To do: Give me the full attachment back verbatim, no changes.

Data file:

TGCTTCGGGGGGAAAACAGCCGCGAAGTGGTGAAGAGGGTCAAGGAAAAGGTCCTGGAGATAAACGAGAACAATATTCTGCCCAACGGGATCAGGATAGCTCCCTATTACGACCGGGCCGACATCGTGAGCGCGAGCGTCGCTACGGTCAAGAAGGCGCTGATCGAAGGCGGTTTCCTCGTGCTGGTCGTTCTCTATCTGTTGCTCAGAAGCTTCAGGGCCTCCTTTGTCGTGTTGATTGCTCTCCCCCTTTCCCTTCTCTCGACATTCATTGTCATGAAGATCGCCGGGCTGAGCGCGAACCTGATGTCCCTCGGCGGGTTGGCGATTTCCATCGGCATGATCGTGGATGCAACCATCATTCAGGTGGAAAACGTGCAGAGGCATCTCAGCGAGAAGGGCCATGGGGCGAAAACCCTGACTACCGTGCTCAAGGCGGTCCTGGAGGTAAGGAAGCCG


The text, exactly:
TGCTTCGGGGGGAAAACAGCCGCGAAGTGGTGAAGAGGGTCAAGGAAAAGGTCCTGGAGATAAACGAGAACAATATTCTGCCCAACGGGATCAGGATAGCTCCCTATTACGACCGGGCCGACATCGTGAGCGCGAGCGTCGCTACGGTCAAGAAGGCGCTGATCGAAGGCGGTTTCCTCGTGCTGGTCGTTCTCTATCTGTTGCTCAGAAGCTTCAGGGCCTCCTTTGTCGTGTTGATTGCTCTCCCCCTTTCCCTTCTCTCGACATTCATTGTCATGAAGATCGCCGGGCTGAGCGCGAACCTGATGTCCCTCGGCGGGTTGGCGATTTCCATCGGCATGATCGTGGATGCAACCATCATTCAGGTGGAAAACGTGCAGAGGCATCTCAGCGAGAAGGGCCATGGGGCGAAAACCCTGACTACCGTGCTCAAGGCGGTCCTGGAGGTAAGGAAGCCG